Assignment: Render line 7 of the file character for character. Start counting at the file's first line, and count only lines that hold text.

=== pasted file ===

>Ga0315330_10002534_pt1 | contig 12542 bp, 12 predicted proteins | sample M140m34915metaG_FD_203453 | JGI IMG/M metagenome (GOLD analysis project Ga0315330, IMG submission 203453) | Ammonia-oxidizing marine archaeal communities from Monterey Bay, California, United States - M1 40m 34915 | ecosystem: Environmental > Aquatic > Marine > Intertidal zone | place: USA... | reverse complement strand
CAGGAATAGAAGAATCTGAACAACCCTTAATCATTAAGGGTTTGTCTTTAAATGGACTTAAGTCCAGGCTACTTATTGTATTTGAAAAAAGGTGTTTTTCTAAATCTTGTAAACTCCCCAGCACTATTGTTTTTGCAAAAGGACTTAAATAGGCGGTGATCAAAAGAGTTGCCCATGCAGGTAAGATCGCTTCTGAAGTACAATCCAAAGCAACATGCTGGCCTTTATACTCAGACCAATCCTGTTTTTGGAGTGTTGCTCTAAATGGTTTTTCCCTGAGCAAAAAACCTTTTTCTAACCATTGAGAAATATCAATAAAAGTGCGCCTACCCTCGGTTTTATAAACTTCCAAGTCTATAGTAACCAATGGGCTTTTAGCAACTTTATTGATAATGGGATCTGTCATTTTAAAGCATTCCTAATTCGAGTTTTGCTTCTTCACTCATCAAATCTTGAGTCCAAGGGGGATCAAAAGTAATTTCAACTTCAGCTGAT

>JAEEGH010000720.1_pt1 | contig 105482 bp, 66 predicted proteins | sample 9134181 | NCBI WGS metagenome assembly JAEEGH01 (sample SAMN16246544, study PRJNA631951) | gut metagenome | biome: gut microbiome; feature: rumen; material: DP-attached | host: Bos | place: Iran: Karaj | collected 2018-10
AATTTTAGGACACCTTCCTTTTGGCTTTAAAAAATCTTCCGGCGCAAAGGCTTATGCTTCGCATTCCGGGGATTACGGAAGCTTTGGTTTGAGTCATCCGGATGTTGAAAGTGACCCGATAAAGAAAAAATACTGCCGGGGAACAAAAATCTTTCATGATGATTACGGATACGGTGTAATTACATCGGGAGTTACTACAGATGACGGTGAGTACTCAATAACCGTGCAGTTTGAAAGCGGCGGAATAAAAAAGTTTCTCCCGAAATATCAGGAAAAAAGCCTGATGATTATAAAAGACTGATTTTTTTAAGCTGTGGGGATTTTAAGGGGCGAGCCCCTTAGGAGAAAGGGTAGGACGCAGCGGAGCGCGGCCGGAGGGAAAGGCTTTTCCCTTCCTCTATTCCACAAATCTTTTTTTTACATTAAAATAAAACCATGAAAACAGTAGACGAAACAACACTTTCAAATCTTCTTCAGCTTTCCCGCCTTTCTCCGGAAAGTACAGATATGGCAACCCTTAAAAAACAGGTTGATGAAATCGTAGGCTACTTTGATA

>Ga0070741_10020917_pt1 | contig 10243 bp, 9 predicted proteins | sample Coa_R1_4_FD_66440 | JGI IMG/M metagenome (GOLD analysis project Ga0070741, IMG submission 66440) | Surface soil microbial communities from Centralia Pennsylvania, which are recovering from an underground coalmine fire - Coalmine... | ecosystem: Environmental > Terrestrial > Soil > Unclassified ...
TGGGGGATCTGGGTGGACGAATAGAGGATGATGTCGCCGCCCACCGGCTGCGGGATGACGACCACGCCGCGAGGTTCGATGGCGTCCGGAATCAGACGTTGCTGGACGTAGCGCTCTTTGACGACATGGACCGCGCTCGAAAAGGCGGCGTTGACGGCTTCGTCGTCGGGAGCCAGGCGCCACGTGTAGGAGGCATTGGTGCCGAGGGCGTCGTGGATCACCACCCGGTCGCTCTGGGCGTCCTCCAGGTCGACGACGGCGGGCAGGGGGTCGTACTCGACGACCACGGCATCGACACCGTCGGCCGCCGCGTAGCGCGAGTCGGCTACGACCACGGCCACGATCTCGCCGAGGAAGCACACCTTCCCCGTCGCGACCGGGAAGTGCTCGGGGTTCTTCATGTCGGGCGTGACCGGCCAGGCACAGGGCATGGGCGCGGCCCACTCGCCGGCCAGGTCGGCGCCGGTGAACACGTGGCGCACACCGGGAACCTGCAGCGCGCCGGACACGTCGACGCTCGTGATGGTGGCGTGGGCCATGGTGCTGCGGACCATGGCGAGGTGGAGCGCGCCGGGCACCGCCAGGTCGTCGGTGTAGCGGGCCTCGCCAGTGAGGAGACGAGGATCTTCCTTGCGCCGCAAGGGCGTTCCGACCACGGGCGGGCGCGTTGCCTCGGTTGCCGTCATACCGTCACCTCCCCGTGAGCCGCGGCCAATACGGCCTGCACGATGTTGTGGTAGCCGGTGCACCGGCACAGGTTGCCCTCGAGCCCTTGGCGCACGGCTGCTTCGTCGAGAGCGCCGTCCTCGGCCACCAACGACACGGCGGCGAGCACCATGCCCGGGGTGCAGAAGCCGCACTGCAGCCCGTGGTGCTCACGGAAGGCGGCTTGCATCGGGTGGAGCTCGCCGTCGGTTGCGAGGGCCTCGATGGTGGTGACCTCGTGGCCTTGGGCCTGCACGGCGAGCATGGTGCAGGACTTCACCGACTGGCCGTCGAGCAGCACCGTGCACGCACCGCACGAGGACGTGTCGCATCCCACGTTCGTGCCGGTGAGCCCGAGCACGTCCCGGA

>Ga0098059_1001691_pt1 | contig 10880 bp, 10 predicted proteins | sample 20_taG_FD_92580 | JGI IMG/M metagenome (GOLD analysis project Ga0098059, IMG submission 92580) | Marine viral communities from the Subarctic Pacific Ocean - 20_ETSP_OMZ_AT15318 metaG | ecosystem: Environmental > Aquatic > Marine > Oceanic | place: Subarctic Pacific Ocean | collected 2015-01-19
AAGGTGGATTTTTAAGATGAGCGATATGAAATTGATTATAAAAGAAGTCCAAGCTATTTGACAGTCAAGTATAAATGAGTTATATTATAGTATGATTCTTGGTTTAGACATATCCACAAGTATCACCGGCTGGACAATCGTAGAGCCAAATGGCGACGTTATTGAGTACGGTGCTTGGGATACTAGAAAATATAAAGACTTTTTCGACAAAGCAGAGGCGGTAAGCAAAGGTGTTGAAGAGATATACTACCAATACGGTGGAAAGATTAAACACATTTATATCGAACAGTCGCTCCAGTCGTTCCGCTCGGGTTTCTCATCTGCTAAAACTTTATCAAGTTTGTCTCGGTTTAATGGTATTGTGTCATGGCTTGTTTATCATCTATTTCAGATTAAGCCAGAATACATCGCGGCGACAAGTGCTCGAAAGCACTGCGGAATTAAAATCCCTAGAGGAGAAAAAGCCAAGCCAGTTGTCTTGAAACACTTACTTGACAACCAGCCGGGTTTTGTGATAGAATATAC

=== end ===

>Ga0098059_1001691_pt1 | contig 10880 bp, 10 predicted proteins | sample 20_taG_FD_92580 | JGI IMG/M metagenome (GOLD analysis project Ga0098059, IMG submission 92580) | Marine viral communities from the Subarctic Pacific Ocean - 20_ETSP_OMZ_AT15318 metaG | ecosystem: Environmental > Aquatic > Marine > Oceanic | place: Subarctic Pacific Ocean | collected 2015-01-19